What Mobilegeddon Means for Your Native Ad Strategy


Google recently rolled out a new algorithm with far-reaching effects. The update heavily favors mobile-friendly websites, and as a result, sites that aren’t optimized for mobile use have dropped in mobile search rankings and have lost big in organic search traffic.

But Mobilegeddon isn’t necessarily bad news for native advertisers. In fact, native advertising is ahead of the curve because of how it organically and responsively fits into websites. Given that Americans spend almost three hours per day on mobile devices, the new algorithm can translate to higher traffic and click-through rates for advertisers whose content is mobile-friendly.

However, the new algorithm means publishers and advertisers need to rethink their approach. Because mobile devices have small screens, all content — ads included — need to take up less real estate. Publishers may start limiting their advertising space, and native ads could condense and begin to focus on a single image and headline.

After years in the industry, here are some of my tried-and-true recommendations to ensure your native ad strategy is still effective in the wake of Mobilegeddon:

1. Get mobile-friendly. Prepare for more mobile traffic. It should go without saying that your site must be responsive and mobile-friendly. Otherwise, you’ll fall behind competitors whose sites are optimized, and you’ll frustrate consumers who click your ads only to find a website they can’t easily browse.

To make sure your site fares well in search rankings, check Google’s tool for determining your mobile-friendliness. If your site isn’t up to snuff, your first priority should be making it responsive and mobile-friendly.

2. Find the right ad networks. When you pay for native ad placement, you want to know that consumers are actually seeing your ads the way they’re supposed to look. Advertise with networks that can demonstrate a history of good mobile traffic. Eventually, all networks will catch on to the mobile trend, but finding networks that have great content-style mobile traffic now means you’ll be working with the most experienced players from the get-go.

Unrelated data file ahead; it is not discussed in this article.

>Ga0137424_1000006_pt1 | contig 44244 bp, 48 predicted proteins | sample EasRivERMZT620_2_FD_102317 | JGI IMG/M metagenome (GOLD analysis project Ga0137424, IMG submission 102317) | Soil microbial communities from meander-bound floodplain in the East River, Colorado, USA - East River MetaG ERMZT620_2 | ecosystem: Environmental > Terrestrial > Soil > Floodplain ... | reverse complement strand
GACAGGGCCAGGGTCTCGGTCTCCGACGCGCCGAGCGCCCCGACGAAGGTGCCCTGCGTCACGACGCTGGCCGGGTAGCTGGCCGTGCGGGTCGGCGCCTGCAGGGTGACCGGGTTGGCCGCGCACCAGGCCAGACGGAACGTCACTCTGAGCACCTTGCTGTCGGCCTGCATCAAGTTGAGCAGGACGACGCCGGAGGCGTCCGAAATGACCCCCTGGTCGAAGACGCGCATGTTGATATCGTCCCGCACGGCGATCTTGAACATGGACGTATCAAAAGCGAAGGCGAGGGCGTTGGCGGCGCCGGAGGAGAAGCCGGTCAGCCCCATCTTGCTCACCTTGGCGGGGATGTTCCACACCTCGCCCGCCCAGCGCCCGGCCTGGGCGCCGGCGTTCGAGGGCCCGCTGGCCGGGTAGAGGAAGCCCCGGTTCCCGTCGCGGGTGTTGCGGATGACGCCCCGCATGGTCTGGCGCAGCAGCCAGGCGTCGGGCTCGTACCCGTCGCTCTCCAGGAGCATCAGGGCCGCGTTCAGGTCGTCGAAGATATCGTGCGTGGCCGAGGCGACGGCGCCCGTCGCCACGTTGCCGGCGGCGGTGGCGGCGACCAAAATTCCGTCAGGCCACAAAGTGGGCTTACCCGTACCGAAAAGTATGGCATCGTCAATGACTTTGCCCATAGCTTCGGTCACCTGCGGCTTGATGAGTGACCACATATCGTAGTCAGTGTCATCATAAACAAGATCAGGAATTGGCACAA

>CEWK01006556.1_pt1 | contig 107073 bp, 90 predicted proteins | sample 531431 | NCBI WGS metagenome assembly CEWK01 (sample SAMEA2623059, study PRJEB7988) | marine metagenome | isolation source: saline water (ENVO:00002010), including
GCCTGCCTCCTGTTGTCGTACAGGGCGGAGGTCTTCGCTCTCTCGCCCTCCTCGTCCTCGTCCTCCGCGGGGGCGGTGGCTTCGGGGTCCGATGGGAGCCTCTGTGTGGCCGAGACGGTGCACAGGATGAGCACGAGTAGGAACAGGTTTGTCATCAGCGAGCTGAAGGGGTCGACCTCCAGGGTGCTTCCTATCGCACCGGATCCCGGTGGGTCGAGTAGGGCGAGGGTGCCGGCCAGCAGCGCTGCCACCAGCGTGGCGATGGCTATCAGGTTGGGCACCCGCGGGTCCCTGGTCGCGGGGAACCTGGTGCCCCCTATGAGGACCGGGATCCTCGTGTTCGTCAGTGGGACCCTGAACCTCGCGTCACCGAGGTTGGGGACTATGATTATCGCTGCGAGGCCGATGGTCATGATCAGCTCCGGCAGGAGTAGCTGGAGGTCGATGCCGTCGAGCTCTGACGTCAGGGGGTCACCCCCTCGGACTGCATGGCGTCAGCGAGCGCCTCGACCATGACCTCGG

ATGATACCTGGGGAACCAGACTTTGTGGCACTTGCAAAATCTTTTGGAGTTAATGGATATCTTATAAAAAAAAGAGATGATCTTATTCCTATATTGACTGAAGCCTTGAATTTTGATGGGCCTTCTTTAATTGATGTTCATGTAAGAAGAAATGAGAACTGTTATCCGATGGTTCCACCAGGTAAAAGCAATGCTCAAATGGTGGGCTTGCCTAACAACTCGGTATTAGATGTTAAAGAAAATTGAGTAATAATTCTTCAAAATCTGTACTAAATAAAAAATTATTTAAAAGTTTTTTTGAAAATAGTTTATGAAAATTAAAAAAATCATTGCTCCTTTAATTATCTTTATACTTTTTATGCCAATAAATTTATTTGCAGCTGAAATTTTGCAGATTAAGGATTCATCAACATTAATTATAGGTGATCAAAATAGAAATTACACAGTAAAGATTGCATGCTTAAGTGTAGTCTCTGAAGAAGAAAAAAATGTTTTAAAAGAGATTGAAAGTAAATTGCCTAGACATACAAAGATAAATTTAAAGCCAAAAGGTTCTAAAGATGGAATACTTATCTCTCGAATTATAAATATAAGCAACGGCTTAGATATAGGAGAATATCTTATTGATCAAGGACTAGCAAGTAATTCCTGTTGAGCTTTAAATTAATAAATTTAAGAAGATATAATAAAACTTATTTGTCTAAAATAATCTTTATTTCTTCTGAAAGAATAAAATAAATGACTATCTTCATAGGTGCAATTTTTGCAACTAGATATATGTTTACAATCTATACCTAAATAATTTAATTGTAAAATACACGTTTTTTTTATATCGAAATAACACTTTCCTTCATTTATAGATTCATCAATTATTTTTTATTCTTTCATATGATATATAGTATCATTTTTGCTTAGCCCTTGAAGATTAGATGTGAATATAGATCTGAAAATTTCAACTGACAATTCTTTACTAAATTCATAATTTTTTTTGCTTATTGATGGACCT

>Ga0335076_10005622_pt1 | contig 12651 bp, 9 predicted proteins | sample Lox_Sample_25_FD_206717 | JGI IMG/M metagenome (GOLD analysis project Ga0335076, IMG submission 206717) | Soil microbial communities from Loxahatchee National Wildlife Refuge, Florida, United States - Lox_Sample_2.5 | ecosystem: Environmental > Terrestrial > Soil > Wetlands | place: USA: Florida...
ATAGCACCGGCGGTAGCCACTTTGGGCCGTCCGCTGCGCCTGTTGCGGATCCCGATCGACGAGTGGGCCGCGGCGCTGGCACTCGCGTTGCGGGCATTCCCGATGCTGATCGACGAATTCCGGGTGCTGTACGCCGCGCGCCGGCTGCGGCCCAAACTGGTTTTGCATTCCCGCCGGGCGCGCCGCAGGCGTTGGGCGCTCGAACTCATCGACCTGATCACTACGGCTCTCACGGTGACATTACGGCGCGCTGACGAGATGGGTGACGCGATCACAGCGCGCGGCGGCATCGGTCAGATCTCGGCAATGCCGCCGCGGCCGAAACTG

3. Find the right publishers. To make sure your ads actually show up, work only with publishers that have responsive sites. Ideally, you’ll find partners that have been doing mobile native advertising for a while and can use their experience to help your campaign succeed.

Look for publishers that are also willing to let you A/B test your native ads. What works on desktop doesn’t always work on mobile, so figuring out the best approach will take time and testing. You need A/B testing capabilities to evaluate and adjust your strategy accordingly.

If you can’t find publishers that can help you do this, look for a native advertising ad network. It can help you A/B test and will ensure your ad shows up on mobile sites.

4. Focus on headlines and images.
Traditionally, native ads included an image, a headline, and body copy, but thanks to the mobile shift, consumers will see only a few lines of content at a time. This means more and more sites will omit or cut down on body copy. To make the maximum impact on consumers, craft campaigns that focus on images and headlines.

5. Keep learning. Native advertising is still fairly new, and it’s constantly evolving. This creates an opportunity to get an edge over the competition. Don’t stop learning after you get up to speed on this latest algorithm. Instead, stay up-to-date to stay ahead of the game. Consult with companies that have been in the industry for a while, and use their knowledge to help you move forward.

Native advertising has always been a great fit for mobile advertising, and Google’s new algorithm will finally force the industry to adopt responsive sites. As native advertising shifts to image-driven and headline-focused ads, the future belongs to those that go mobile.



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